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Author Michael Rosen, former children's laureate, headlines the Folkestone Book Festival 2014

Most parents have a well-loved copy of We’re Going On A Bear Hunt by former children’s laureate Michael Rosen knocking around the house – the classic book was just one of his many Good Ideas, as What’s On discovered ahead of Folkestone Book Festival.

Author and poet Michael Rosen. Picture: Lawrence Cendrowicz
Author and poet Michael Rosen. Picture: Lawrence Cendrowicz

Former children’s laureate Michael Rosen has picked up a thing or two over the years about what makes kids tick.

Now parents all over the county will be grateful, even relieved, to learn that his years of insight gained from working on the likes of BBC’s Play School and performing his poetry in schools across the land is shared in the new book, Good Ideas.

A father-of-five himself, with an additional two stepchildren, the 68-year-old poet and author will share his knowledge at Folkestone Book Festival this week. He told What’s On how his own parents, Connie and Harold, set him on the right path for lifelong learning.

Did you ever holiday in Folkestone in the past, Michael?

“No but as a child I used to stay in a youth hostel at Goudhurst, near Cranbrook, where a friend of my dad’s was the warden. It was lovely. His son and I used to get up to all sorts of tricks and naughtiness. I did a performance in Folkestone five or six years ago with Benjamin Zephaniah in a big pavilion and on the other times I’ve been to Folkestone, I would have been on the way to France!”

Were your parents particularly attentive to shaping your outlook?

“Yes, their influence was incredibly profound and important. They were both attentive to me and my brother and supervisory – they somehow wanted to know what we thought. My brother got the idea that he could be like that as well, so I ended up with three parents! He’s four years older than me. In a way, he’s still like that. I’m writing a book at the moment and we need a page on the origin of life and he is kind of an expert on that – he works at the Natural History Museum – and so there he is being parental, even this week!”

Michael Rosen gets animated in a children's poetry workshop
Michael Rosen gets animated in a children's poetry workshop

I understand that you started writing poetry because your mum was working on a broadcast for the BBC and used something you’d written in her final edit?

“I was about 18 or 19, mum was presenting programmes for BBC Schools Radio called things like Living Language. I remember her sorting through books looking for poems.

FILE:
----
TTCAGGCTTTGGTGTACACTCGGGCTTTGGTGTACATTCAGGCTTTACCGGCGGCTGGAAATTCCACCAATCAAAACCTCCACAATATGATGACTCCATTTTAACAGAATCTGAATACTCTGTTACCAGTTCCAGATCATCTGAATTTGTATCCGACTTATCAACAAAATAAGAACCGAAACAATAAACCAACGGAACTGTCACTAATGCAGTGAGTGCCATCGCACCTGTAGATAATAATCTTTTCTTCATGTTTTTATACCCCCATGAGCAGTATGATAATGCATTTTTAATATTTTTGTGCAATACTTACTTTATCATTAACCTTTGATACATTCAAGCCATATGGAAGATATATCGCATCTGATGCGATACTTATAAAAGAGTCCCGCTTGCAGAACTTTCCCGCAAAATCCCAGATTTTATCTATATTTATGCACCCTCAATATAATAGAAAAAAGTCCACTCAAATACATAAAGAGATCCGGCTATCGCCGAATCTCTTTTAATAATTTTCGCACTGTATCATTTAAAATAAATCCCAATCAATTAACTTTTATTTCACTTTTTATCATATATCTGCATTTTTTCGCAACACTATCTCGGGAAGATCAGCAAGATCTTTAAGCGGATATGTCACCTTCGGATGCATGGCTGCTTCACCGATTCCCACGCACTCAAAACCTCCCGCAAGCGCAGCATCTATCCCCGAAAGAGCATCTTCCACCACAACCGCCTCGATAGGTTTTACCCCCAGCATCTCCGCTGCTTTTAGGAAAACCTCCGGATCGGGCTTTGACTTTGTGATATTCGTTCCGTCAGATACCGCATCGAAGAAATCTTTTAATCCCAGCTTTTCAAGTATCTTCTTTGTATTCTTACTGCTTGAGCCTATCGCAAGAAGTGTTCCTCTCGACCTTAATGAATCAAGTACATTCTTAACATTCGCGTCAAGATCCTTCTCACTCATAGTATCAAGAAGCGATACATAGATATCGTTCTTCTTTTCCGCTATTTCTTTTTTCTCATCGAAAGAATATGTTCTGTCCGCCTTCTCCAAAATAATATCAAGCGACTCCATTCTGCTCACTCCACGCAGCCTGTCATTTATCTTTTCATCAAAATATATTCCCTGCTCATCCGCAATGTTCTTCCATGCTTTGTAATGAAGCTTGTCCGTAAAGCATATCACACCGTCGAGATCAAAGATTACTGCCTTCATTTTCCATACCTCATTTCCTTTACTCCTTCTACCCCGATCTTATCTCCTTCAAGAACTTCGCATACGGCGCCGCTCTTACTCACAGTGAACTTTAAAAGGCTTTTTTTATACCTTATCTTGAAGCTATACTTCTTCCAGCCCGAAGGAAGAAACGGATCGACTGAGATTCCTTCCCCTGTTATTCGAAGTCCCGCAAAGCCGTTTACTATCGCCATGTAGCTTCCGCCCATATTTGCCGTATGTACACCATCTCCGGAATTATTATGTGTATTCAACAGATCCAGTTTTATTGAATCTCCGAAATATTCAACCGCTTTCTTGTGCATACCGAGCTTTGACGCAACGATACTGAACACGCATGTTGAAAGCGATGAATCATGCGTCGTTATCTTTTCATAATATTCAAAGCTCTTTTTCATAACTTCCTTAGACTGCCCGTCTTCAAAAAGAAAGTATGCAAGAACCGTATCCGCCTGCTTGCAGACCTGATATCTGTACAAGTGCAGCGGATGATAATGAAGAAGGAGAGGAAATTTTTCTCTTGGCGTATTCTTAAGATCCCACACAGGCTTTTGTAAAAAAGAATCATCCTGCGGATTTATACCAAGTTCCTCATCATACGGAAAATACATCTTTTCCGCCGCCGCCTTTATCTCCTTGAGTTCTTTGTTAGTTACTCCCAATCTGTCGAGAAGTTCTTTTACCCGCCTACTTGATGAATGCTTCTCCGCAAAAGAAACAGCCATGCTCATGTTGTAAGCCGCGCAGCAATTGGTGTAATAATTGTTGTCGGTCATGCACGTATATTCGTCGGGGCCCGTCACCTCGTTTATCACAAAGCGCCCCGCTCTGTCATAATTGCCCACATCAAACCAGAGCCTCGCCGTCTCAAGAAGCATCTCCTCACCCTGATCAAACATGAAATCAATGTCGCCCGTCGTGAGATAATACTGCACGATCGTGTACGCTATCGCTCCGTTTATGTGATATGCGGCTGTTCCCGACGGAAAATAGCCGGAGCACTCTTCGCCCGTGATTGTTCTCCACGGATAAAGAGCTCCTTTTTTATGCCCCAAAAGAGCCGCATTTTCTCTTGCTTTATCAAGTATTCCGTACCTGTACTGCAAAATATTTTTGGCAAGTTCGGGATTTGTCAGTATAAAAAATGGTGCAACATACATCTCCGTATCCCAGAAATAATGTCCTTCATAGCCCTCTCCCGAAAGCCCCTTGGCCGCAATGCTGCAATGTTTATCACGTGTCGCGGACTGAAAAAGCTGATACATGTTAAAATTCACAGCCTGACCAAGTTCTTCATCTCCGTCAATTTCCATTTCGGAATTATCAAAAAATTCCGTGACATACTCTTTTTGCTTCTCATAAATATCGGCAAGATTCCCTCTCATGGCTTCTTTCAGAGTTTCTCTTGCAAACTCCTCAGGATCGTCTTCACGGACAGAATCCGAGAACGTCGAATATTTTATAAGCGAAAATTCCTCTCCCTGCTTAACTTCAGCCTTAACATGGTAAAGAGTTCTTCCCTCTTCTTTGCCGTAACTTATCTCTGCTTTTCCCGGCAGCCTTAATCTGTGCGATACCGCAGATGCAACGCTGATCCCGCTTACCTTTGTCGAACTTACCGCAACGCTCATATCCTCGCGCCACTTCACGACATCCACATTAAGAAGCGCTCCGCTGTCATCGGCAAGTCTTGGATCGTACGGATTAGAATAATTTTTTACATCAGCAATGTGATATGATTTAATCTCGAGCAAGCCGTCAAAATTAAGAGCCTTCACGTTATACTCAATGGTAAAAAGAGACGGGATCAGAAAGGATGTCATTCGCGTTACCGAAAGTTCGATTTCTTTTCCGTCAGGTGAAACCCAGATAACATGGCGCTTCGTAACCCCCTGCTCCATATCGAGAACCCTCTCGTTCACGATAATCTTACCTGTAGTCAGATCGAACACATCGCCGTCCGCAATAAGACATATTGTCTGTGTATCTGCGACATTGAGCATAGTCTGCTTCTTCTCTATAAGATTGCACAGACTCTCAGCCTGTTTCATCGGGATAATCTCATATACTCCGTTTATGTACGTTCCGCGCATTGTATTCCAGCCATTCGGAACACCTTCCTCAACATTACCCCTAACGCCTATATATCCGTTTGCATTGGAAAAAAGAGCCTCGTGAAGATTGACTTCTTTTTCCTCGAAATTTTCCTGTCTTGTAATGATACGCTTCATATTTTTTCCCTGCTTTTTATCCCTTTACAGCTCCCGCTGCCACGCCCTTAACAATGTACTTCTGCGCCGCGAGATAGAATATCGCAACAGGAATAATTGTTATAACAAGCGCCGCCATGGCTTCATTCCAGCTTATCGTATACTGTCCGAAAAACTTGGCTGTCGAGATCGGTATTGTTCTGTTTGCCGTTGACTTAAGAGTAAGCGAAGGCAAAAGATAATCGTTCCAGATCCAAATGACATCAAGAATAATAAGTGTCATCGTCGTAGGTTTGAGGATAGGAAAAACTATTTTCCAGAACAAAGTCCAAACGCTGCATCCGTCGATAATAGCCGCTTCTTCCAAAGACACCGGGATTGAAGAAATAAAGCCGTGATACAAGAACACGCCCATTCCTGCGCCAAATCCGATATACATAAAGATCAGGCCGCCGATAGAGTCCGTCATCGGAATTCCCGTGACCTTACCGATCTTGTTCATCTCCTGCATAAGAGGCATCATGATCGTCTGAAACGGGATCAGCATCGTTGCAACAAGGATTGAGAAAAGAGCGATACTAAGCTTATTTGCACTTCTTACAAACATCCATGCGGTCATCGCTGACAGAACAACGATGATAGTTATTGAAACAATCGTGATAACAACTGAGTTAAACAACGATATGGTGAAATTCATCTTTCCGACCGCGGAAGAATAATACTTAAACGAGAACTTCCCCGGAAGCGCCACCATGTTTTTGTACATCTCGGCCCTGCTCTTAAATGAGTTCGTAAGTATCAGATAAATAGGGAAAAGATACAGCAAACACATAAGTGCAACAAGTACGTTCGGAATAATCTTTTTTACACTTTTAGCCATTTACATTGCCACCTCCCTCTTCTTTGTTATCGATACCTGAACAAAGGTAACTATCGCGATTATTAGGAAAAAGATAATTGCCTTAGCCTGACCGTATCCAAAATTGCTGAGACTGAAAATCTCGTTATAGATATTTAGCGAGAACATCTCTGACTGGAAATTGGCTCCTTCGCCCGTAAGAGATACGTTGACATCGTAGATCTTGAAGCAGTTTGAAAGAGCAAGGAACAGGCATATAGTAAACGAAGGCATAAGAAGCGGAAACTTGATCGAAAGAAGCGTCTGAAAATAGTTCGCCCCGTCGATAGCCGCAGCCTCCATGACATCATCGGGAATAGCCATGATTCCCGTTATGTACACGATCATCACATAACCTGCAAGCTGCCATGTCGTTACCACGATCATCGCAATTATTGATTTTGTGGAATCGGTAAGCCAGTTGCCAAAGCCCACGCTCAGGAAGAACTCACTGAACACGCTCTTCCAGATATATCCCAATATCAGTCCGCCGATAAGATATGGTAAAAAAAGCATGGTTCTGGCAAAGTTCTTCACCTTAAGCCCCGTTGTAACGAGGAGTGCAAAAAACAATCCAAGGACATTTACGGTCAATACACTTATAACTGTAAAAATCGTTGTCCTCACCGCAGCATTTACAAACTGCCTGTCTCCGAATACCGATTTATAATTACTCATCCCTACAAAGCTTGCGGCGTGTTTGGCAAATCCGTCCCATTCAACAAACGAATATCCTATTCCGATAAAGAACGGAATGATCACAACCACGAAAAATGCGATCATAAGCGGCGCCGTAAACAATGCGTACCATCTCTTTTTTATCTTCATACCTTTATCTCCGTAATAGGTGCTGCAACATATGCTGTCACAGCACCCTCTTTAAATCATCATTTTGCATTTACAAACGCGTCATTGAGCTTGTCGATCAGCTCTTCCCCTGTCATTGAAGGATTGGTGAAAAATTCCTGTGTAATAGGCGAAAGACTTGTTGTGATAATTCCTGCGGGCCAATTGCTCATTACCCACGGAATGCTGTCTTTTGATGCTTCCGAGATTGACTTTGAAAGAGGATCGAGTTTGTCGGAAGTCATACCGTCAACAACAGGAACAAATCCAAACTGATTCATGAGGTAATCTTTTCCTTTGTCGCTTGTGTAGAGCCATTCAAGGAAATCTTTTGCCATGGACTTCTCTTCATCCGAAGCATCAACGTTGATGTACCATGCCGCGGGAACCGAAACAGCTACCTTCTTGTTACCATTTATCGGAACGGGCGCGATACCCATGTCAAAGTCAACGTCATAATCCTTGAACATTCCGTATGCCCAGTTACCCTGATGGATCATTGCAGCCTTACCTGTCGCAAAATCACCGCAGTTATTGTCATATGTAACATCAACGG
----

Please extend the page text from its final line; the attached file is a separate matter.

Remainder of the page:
When you make these programmes, you always want one poem to lead to the next so there’s a link and I remember her saying something like, ‘I need to go from cutting your nails to going for a walk on the beach’ and me thinking ‘I could write a poem like that!’

“I remember dashing upstairs and then coming down saying, ‘There you are mum, what about that one?’ I did it several times and each time she said, ‘No, not really.’ On one occasion – it was a poem that ended up in one of my books many years later about a little boy getting fed up and deciding to stop growing his nails and hair – she used it.”

It sounds like your parents must have been good at instilling confidence in you.

“Right the way back from early memories, that instilling confidence was what my mother, in particular, was incredibly good at. She knew how to encourage us. The thing that I’ve said in this book, Good Ideas, is they were able to convey a curiosity. They passed on two things; one is that the world can be questioned and looked-at and it doesn’t end. Once you’ve been told ‘That’s a train’, for example, that isn’t where the conversation ends; you then say, ‘Why is it a train? Where is it coming from and where is it going? It’s never-ending questions.

“The other thing I got from them is what I call an entitlement. They conveyed the idea that the world out there was a place that was for you; there weren’t places that were either too posh or not posh enough, too high-brow or too low-brow. Anywhere was available to you, should you want it. It was incredible to pass that on to us.”

Which aspect of your work brings you the most joy?

“From a personal point of view it’s the performance of my poems and stories, I find that good fun. It’s so alive, that face-to-face encounter. It says to me that the stuff I sat on my own writing ended up working.”